units

MPM5202

Faculty of Medicine, Nursing and Health Sciences

Postgraduate - Unit

This unit entry is for students who completed this unit in 2013 only. For students planning to study the unit, please refer to the unit indexes in the the current edition of the Handbook. If you have any queries contact the managing faculty for your course or area of study.

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4 points, SCA Band 3, 0.0833333 EFTSL

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LevelPostgraduate
FacultyFaculty of Medicine, Nursing and Health Sciences
Organisational UnitSchool of Psychology and Psychiatry
OfferedClayton Second semester 2013 (Day)
Coordinator(s)A/ Prof Carol Harvey & A/Prof Sean Jespersen

Synopsis

This selective will examine the theory and practice of the provision of mental health services to the population in primary care and community settings. Seminar 1 and 2 will address issues related to the primary care setting. The first seminar will address the scope of mental health issues and service delivery in primary care. The topics will include:

  1. primary care in the international and Australian context - with the opportunities and challenges presented by the Australian Primary Health Care system
  2. classification and diagnostic issues in primary mental health care
  3. epidemiology of common disorders treated in general practice settings
  4. models of service delivery by public and private psychiatrists and other mental health professionals in primary care.

The 2nd seminar will focus on biological, psychological and social treatments for common psychiatric disorders in a primary care with particular emphasis on psychosocial treatment interventions. Illustrative examples will include the management of recurrent and relapsing depression and somatisation in general practice. Specific details about psychosocial treatment strategies relevant to primary care will be provided. Consideration will be given to the evidence base about the delivery of high quality mental health care in general practice.

The remaining seminars will focus on the mental health issues and service delivery in community settings. Seminar 3 will address the historical, socio-economic, cultural and political issues of relevance to the provision of community mental health care. Topics will include:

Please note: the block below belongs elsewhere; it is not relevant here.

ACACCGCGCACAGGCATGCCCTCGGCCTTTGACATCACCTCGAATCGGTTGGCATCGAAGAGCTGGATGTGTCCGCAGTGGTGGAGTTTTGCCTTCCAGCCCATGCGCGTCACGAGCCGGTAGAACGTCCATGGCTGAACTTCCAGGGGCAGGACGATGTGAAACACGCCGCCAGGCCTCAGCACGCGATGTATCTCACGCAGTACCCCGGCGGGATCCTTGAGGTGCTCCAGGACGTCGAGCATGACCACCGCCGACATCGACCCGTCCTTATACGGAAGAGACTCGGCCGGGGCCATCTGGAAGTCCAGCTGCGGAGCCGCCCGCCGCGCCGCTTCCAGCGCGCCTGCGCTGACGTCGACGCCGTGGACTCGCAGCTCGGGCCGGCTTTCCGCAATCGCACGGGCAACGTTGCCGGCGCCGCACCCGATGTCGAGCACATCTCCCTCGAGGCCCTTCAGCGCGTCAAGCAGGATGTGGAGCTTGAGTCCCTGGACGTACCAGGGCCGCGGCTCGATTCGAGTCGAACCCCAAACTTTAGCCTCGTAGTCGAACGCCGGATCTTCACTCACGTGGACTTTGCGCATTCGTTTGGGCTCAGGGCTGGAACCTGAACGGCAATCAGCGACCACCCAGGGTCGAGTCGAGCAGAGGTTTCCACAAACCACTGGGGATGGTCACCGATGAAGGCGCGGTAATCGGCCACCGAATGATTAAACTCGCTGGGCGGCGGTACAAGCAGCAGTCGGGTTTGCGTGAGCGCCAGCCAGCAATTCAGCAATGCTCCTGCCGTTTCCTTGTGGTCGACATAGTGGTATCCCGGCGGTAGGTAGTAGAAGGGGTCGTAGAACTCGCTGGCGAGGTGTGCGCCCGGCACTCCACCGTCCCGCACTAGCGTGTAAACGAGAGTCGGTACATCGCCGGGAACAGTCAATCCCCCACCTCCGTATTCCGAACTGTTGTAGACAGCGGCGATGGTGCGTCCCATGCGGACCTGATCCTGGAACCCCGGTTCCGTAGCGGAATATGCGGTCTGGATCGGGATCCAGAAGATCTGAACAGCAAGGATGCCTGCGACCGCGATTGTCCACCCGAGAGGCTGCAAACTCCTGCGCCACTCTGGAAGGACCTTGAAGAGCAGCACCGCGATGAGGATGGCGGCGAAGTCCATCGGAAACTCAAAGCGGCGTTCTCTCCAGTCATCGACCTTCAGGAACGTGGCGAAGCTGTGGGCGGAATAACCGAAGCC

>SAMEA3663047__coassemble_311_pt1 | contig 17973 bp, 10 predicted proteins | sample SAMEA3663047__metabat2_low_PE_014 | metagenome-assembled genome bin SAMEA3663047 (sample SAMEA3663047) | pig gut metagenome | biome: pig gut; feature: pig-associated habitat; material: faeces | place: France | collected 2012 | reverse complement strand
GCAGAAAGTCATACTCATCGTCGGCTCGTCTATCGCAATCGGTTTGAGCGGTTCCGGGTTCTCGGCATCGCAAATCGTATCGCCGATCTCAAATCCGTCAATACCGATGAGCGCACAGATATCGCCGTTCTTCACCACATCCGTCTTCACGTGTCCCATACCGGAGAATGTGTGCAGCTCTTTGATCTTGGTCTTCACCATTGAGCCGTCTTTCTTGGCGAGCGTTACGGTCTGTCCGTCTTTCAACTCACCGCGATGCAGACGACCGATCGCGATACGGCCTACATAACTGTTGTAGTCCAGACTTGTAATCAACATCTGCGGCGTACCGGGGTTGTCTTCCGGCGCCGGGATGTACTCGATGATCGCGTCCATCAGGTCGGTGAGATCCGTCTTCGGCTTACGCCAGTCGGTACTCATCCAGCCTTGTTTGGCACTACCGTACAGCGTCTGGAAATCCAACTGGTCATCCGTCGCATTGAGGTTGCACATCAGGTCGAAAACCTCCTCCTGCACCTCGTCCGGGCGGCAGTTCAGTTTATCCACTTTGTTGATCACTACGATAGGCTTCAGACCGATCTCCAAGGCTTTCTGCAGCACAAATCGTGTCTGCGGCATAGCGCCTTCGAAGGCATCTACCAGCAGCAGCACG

1. deinstitutionalisation
  2. public health issues including community attitudes and responses to mental illness and the impact of stigma
  3. the scope of community mental health (both internationally and in Australia) giving examples of service models in community psychiatry.

Seminar 4 will cover rehabilitation and recovery in serious mental illness. Topics will include: the importance of functioning and definitions of disability; the traditional rehabilitation approach and current functioning and definitions of disability; the traditional rehabilitation approach and current understandings of the recovery process; consumer and carer perspectives with respect to rehabilitation and recovery; rehabilitation outcomes such as employment and social relationships as well as subjective experiences such as self-esteem and quality of life. The final two seminars in community mental health will review selected psychosocial treatment strategies, with an emphasis on enhancing students' skills. Strategies will include: ways to optimise the treatment alliance; goal setting; relapse management and identification of early warning signs; CBT for delusions and hallucinations; working with 'chronicity'; and family intervention techniques for lowering expressed emotion and improving problem solving.

Outcomes

On completion of this unit, students will be able:

  1. To describe the incidence, prevalence, distinct and common presentations of psychiatric disorders in primary care and in general practice.
  2. To describe the factors which affect treatment outcome and the influences of lifestyle, social, cultural and environmental factors in promoting health and preventing disease.
  3. To apply the various biological, psychological, social and cultural models to the understanding and treatment of psychiatric disorders in primary care and the community. This will include acknowledgement and respect of the role and contribution of significant others (relatives, general practitioners, other professionals) to the assessment, treatment and recovery of people with mental illness in the community. Students should be able to develop and implement a clear plan of care that integrates biological, psychological and social interventions according to the needs of each individual patient and takes account of the context in which the person is treated.
  4. To describe and apply the principles and practice of providing effective mental health treatments including modern rehabilitation techniques in diverse settings ranging from primary care and the community, hospital and outpatient clinics to long-term care, rehabilitation and recovery for those people with well-established psychiatric disorders living in the community.
  5. To appraise the various ethical, cultural, socio-economic, practical and political factors which influence the health care and social welfare systems when providing services for the individual. This includes sensitivity to the impact of illness on patients, families or carers and the wider community, and to strive to balance the needs of the patients with those of the family or carers and the community.
  6. To demonstrate the confidence to interpret and disseminate relevant scientific information in relation to public debate on psychosocial and public health issues relevant to mental health and mental illness.

Assessment

Presentation 40%, Written review 1500 words 60%.
Hurdle requirement: 75% attendance

Chief examiner(s)

Contact hours

3.5 hours per week attending seminars x 6 weeks